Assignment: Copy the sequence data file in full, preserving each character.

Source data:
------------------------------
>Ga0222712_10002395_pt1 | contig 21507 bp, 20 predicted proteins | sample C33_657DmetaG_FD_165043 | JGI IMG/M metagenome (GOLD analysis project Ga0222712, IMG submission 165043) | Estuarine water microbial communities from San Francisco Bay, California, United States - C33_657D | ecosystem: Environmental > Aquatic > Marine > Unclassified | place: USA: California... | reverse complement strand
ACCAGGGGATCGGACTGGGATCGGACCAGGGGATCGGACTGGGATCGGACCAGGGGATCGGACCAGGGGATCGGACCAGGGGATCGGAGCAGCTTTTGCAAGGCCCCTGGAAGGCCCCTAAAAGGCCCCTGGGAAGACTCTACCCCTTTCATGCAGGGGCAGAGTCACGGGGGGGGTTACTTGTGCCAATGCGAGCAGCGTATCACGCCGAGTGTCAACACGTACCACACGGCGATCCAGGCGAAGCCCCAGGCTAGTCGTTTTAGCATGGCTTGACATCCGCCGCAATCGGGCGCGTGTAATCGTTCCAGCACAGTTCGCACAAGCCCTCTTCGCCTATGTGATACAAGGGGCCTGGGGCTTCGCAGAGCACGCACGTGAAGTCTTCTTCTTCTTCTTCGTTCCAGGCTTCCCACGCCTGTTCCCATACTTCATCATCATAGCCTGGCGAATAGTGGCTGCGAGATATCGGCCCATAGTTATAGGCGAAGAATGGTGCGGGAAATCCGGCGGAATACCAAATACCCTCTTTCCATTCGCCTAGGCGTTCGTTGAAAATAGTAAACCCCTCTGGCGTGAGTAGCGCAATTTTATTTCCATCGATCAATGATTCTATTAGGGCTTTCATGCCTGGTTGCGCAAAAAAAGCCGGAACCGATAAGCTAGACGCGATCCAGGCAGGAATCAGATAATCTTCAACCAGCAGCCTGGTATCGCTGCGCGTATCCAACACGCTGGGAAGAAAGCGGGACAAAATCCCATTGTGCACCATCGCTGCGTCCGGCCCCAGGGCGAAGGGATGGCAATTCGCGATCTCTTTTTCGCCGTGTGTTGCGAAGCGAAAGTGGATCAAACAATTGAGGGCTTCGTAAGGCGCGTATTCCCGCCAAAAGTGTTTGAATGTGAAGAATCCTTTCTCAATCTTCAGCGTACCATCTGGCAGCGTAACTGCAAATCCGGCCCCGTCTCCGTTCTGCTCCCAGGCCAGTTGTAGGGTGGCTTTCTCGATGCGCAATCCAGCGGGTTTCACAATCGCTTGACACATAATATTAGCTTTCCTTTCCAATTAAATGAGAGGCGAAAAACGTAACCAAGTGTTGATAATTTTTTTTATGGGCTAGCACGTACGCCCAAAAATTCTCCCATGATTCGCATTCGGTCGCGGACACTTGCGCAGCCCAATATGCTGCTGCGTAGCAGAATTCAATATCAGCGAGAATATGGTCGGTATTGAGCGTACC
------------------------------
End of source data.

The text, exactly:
>Ga0222712_10002395_pt1 | contig 21507 bp, 20 predicted proteins | sample C33_657DmetaG_FD_165043 | JGI IMG/M metagenome (GOLD analysis project Ga0222712, IMG submission 165043) | Estuarine water microbial communities from San Francisco Bay, California, United States - C33_657D | ecosystem: Environmental > Aquatic > Marine > Unclassified | place: USA: California... | reverse complement strand
ACCAGGGGATCGGACTGGGATCGGACCAGGGGATCGGACTGGGATCGGACCAGGGGATCGGACCAGGGGATCGGACCAGGGGATCGGAGCAGCTTTTGCAAGGCCCCTGGAAGGCCCCTAAAAGGCCCCTGGGAAGACTCTACCCCTTTCATGCAGGGGCAGAGTCACGGGGGGGGTTACTTGTGCCAATGCGAGCAGCGTATCACGCCGAGTGTCAACACGTACCACACGGCGATCCAGGCGAAGCCCCAGGCTAGTCGTTTTAGCATGGCTTGACATCCGCCGCAATCGGGCGCGTGTAATCGTTCCAGCACAGTTCGCACAAGCCCTCTTCGCCTATGTGATACAAGGGGCCTGGGGCTTCGCAGAGCACGCACGTGAAGTCTTCTTCTTCTTCTTCGTTCCAGGCTTCCCACGCCTGTTCCCATACTTCATCATCATAGCCTGGCGAATAGTGGCTGCGAGATATCGGCCCATAGTTATAGGCGAAGAATGGTGCGGGAAATCCGGCGGAATACCAAATACCCTCTTTCCATTCGCCTAGGCGTTCGTTGAAAATAGTAAACCCCTCTGGCGTGAGTAGCGCAATTTTATTTCCATCGATCAATGATTCTATTAGGGCTTTCATGCCTGGTTGCGCAAAAAAAGCCGGAACCGATAAGCTAGACGCGATCCAGGCAGGAATCAGATAATCTTCAACCAGCAGCCTGGTATCGCTGCGCGTATCCAACACGCTGGGAAGAAAGCGGGACAAAATCCCATTGTGCACCATCGCTGCGTCCGGCCCCAGGGCGAAGGGATGGCAATTCGCGATCTCTTTTTCGCCGTGTGTTGCGAAGCGAAAGTGGATCAAACAATTGAGGGCTTCGTAAGGCGCGTATTCCCGCCAAAAGTGTTTGAATGTGAAGAATCCTTTCTCAATCTTCAGCGTACCATCTGGCAGCGTAACTGCAAATCCGGCCCCGTCTCCGTTCTGCTCCCAGGCCAGTTGTAGGGTGGCTTTCTCGATGCGCAATCCAGCGGGTTTCACAATCGCTTGACACATAATATTAGCTTTCCTTTCCAATTAAATGAGAGGCGAAAAACGTAACCAAGTGTTGATAATTTTTTTTATGGGCTAGCACGTACGCCCAAAAATTCTCCCATGATTCGCATTCGGTCGCGGACACTTGCGCAGCCCAATATGCTGCTGCGTAGCAGAATTCAATATCAGCGAGAATATGGTCGGTATTGAGCGTACC